For the first time since Tuesday there is evidence of authority in control in riot-stricken Kuala Lumpur.
MV Riot police in street
MV Riot police vans and police in street
MV Police in street
MV EXT..PAN down to crowds
MV & CU Crowds buying
MV Market place
MV PAN..across queues
MV Nuns and others in queue
MV Army guard PAN to queue
MV Interior of store
LV EXT..supermarket and queues
MV Riot police in streets standing by
MV Press meeting
MV Razak and two others at table
MV & CU Journalists
CU Reporters listening
MV Razak leaving
MV Journalist typing
CU Telex machine
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Background: For the first time since Tuesday there is evidence of authority in control in riot-stricken Kuala Lumpur. Restrictions have been relaxed and all was quiet in the city yesterday (Saturday).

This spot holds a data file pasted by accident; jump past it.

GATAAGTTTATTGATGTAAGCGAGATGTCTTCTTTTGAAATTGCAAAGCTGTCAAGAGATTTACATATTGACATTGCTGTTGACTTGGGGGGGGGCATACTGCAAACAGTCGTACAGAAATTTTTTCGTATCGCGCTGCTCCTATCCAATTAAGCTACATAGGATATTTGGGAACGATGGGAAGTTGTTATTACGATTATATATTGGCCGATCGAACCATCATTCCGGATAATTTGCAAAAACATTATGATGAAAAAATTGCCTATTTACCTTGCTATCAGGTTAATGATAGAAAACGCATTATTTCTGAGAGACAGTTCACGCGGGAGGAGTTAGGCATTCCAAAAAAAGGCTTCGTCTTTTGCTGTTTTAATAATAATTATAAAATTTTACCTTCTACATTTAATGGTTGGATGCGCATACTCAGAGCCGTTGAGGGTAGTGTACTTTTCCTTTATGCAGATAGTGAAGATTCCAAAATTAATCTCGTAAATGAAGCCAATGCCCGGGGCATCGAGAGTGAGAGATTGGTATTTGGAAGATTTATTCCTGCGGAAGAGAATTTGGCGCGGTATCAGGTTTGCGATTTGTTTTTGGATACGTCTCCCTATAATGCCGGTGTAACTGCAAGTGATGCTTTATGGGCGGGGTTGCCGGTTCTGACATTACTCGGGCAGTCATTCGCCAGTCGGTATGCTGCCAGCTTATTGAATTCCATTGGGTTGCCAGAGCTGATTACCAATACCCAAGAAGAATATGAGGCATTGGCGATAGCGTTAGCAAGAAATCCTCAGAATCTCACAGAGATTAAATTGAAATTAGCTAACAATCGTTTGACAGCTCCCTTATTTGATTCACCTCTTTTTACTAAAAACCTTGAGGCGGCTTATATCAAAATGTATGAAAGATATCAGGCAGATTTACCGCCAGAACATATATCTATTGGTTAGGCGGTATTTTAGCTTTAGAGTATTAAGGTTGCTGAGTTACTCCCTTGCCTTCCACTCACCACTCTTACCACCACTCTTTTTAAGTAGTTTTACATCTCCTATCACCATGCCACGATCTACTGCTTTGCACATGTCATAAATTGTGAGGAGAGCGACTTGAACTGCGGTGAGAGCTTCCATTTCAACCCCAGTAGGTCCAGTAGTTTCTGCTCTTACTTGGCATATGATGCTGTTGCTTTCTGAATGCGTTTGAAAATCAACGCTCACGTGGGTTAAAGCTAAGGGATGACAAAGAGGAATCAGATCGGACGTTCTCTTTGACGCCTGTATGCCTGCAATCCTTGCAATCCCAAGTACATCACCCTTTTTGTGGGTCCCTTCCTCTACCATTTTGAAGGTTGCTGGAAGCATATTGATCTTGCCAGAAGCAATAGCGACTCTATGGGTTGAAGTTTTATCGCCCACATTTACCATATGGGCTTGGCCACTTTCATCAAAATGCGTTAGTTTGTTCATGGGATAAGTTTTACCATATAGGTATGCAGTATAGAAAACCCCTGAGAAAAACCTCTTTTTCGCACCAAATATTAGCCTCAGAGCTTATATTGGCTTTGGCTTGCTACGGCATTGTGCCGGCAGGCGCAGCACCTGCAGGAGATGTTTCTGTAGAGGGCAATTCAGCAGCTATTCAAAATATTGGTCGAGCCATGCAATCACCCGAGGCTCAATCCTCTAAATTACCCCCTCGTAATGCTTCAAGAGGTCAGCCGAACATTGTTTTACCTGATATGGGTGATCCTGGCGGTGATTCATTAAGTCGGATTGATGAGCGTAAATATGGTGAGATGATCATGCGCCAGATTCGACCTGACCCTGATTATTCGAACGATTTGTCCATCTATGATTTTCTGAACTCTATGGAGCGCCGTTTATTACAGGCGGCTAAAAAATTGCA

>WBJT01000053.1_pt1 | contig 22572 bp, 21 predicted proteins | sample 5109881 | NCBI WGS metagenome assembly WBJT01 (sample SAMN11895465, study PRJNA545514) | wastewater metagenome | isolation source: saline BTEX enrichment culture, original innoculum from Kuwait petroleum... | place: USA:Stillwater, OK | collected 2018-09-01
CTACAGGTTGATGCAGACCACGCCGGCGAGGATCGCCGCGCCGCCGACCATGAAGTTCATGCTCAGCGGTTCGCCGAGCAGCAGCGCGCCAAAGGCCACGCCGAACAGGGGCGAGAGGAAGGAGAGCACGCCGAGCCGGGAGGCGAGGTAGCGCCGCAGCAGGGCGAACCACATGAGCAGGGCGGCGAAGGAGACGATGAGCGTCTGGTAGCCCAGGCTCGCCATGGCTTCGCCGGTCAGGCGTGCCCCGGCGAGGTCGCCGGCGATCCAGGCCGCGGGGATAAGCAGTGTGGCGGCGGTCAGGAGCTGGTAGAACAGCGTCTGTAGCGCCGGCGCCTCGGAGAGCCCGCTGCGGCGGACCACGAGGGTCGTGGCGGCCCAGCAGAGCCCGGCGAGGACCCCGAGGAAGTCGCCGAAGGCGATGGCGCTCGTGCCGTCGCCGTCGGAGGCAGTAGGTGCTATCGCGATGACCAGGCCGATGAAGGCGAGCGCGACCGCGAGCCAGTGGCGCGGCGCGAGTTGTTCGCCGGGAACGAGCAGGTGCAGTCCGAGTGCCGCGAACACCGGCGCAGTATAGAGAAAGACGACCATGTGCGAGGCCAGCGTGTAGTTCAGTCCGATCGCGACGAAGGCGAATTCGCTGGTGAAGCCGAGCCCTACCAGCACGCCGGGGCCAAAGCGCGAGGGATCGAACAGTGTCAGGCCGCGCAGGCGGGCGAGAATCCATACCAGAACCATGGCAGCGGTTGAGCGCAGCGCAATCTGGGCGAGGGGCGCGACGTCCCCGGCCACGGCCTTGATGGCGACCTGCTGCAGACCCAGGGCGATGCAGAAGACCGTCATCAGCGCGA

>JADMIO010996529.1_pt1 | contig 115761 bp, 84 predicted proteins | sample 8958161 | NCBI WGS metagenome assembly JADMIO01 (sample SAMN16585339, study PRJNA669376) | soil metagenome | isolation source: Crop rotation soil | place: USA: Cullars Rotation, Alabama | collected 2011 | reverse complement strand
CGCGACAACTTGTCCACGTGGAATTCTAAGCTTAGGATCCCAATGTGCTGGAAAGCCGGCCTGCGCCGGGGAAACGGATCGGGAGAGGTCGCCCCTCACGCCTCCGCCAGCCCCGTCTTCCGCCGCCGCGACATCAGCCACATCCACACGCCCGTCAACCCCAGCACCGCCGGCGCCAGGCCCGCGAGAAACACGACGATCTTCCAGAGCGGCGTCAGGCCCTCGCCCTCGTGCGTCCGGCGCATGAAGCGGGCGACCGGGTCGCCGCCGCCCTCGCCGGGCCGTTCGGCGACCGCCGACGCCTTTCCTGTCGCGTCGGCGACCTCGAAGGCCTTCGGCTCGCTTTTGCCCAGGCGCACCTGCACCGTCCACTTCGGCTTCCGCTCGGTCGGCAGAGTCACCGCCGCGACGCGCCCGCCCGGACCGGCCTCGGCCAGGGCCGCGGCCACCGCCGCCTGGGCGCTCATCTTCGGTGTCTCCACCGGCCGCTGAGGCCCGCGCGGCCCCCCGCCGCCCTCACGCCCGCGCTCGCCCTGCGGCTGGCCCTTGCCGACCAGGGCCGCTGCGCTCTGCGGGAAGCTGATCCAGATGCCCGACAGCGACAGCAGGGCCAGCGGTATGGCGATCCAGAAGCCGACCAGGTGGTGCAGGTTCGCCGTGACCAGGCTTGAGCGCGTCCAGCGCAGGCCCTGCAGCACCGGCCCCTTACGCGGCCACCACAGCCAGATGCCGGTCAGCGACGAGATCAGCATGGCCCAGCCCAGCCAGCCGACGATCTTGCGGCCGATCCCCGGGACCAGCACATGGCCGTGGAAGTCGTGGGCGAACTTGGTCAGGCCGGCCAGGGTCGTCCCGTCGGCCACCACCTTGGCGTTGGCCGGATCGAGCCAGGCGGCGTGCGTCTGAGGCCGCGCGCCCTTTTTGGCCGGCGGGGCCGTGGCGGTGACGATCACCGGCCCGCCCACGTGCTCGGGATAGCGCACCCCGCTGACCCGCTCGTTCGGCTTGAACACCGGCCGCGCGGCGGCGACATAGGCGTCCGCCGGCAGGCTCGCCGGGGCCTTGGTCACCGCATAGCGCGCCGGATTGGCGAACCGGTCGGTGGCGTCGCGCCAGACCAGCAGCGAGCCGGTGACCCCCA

The curfew was lifted for three hours, to allow people to buy food supplies and other goods. The restrictions were not relaxed in the sensitive Chinese areas which have been the scenes of violent riots in the past few days.
The riots began after weekend general elections and have led to a national emergency proclamation.
Although the government have appealed for prices to remain steady, many housewives were charged double. Supermarkets were besieged but many shops -- remembering the violence when the curfew was eased on Thursday -- remained shut.
Riot police and troops stood by but only an occasional incident was reported.
At a press conference Deputy Malaysian Prime Minister Tun Abdul Razak who is in charge of co-ordinating the emergency services said that police had searched Chinese houses and arrested a number of what he called hard-core Communists after discovering a cache of weapons.
He said that despite this the situation in the country was cooling off. He has called in a working committee of two Malays, one Chinese and one Indian to help him restore complete order.
Pressmen in the city have used the Asia Insurance building as their centre. All available floor space has been taken over for beds and the few phones and teleprinters available have been in constant use keeping the rest of the world in touch with the situation.